Timothy Leary – You Can Be Anyone This Time Around


Part of the liner notes to this album claim that it is ’The Musical equivalent of a full-blown LSD trip.” Whether that is actually true or not, I can imagine a lot of people back in the day dropping a couple of tabs, before putting it on the turntable. In 1969, LSD guru Timothy Leary was attempting to run for the governorship of California. However due to two previous convictions for the possession of illicit substances, he was sentenced to ten years jail, dashing his hopes of becoming America’s most progressive politician (one of his policies was to legalise marijuana, and put a tax on it, something which has since happened in that state).

Originally conceived as a way of raising funds for his political campaign, You Can Be Anyone This Time Around was released in April 1970, while Leary was still serving his sentence. The LP is built around three tracks, or ‘raps’ as they are often referred to, each consisting of spoken-word dialogue by Leary that was overdubbed over ‘the music.’

The first track, “Live And Let Live,” stems from an all-night jam session on 30th September 1969 involving Jimi Hendrix on bass (not guitar as some have said), Stephen Stills (guitar), John Sebastian (guitar) and Buddy Miles (drums). The track was recorded by Alan Douglas at The Record Plant, not so much with the intention of ever releasing it, but purely for historical purposes. Though later, he heavily edited the untitled jam and overdubbed extracts taken from a press conference held by Leary at Douglas’ offices.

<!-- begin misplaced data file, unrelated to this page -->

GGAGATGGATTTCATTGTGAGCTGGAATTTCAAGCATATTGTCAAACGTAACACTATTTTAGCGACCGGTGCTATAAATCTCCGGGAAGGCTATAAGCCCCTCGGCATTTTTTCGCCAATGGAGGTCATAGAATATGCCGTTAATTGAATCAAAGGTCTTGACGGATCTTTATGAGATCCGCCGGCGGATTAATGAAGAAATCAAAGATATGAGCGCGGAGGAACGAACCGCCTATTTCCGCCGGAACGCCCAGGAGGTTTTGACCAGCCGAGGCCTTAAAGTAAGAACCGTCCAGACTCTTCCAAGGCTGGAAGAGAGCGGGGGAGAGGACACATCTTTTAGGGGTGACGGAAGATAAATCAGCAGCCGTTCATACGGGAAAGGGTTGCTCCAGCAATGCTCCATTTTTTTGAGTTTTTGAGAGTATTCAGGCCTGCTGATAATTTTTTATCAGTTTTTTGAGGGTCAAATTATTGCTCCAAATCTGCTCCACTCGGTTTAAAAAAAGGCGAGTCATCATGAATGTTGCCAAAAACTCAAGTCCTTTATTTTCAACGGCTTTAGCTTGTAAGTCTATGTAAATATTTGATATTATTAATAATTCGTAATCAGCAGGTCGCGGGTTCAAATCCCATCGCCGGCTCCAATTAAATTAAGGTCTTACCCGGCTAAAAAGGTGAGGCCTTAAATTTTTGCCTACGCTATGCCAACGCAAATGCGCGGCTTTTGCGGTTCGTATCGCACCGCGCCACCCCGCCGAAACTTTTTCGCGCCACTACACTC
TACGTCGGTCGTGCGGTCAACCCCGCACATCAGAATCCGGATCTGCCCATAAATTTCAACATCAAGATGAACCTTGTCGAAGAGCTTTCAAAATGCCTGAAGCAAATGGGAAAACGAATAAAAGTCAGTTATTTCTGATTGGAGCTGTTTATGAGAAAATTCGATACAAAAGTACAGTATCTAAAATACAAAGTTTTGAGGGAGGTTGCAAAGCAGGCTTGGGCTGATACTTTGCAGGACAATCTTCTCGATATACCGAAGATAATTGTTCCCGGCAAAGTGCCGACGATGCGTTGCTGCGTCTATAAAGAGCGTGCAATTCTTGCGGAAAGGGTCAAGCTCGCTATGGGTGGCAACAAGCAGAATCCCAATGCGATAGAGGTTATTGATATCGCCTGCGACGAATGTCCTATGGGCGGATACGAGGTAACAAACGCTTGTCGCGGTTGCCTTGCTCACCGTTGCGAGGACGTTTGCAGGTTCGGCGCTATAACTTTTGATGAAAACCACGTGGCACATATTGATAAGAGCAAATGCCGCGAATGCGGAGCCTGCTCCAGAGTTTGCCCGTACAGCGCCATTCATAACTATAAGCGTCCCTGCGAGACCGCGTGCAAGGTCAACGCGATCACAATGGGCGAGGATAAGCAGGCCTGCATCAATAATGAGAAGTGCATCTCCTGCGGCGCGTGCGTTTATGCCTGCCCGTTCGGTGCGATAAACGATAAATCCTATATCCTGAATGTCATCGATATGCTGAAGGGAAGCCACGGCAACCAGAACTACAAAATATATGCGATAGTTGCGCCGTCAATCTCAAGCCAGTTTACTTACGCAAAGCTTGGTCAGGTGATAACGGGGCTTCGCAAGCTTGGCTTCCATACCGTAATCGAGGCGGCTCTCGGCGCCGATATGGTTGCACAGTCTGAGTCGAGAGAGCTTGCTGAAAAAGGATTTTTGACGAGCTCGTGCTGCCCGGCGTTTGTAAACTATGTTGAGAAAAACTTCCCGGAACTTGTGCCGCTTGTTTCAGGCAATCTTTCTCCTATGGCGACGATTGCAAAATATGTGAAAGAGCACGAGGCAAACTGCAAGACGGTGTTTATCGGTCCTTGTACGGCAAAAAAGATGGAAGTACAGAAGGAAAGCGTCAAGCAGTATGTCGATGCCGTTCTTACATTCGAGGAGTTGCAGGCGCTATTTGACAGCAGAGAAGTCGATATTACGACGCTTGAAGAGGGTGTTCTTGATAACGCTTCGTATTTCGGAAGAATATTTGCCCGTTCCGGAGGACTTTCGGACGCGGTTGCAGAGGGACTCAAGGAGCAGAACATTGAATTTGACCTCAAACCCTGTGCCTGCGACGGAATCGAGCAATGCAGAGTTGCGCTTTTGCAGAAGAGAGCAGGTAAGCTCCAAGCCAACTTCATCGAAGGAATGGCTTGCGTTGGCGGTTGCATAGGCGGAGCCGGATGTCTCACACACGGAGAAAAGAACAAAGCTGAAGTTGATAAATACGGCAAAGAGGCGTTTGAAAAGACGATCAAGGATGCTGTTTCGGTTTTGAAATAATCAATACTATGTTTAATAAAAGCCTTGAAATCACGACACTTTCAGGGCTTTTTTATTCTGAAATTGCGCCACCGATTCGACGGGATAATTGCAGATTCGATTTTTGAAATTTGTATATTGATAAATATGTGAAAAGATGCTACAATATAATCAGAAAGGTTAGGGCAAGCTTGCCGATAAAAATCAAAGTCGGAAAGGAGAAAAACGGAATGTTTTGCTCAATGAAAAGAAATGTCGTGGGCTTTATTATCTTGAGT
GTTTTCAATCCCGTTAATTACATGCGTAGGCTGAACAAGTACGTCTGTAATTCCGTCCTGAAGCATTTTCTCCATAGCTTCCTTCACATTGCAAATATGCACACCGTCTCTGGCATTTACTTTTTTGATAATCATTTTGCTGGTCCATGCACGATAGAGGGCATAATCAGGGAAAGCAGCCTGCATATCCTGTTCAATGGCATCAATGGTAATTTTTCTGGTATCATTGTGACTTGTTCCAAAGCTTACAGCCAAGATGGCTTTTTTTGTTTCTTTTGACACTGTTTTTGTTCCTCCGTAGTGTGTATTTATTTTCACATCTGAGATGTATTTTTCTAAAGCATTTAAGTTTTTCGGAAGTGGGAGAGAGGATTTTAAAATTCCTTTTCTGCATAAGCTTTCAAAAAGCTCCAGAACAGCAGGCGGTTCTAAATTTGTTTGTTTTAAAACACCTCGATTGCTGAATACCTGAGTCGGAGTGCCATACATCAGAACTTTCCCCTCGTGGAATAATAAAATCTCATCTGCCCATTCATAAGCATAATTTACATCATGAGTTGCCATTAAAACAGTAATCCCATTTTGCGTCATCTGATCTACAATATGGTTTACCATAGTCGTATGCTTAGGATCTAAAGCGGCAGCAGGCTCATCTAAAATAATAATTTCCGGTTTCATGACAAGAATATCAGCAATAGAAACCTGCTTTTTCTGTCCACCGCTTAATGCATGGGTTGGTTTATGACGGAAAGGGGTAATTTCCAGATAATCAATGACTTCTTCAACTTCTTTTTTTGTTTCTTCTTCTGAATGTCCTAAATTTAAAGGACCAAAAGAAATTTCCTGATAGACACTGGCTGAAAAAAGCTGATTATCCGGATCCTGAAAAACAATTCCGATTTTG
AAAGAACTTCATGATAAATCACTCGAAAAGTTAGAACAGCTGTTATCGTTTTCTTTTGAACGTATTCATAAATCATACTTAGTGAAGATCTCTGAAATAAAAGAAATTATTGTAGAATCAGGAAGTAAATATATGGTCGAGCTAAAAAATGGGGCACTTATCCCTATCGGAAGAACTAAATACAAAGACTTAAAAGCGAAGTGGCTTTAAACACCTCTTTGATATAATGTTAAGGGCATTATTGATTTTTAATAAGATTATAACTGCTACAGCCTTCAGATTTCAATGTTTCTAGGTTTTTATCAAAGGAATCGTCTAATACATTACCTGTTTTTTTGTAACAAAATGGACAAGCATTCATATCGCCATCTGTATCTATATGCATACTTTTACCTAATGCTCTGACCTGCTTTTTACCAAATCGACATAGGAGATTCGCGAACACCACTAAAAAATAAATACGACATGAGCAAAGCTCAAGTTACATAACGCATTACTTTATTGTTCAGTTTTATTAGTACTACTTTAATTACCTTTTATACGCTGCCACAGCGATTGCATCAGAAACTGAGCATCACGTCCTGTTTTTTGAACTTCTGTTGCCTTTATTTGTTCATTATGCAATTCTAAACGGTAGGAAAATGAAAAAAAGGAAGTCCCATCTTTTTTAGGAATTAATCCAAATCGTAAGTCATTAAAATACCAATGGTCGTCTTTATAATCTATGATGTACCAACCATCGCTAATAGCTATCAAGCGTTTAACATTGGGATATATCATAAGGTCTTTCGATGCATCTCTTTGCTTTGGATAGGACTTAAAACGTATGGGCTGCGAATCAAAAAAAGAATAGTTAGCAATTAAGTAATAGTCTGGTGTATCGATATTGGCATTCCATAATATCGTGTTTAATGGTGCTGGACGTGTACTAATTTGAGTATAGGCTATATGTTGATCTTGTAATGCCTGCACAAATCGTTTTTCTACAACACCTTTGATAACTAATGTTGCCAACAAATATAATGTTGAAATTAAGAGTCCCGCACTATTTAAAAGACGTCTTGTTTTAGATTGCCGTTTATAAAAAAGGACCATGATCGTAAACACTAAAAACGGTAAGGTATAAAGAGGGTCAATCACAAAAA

The other two ‘songs’, the title track and “What Do You Turn On When You Turn On” are little more than patchworks of samples edited together using existing music by The Beatles, The Rolling Stones and of course Ravi Shankar. Now I’d love to declare that there is a certain genius going on here, but the truth is, the whole thing just sounds like a mess of disparate sounds and dialogue slipping in and out of reality. Or perhaps I ought to have ingested a little STP before writing this review, in order to experience a whole new understanding of the album’s convoluted contents.

You Can Be Anyone This Time Around is very much a product of the era in which it was created. Is it innovative? Of Course. Is it engaging? Definitely. But will it blow the listener’s mind? Hardly – or at least not in the 21st Century. Still, the album remains a fascinating time capsule of an age now long gone (excepts in the memories of those who lived through it). So, as the man himself famously said, “Turn on, tune in, and drop out.” Well, at least for half an hour or so anyway.


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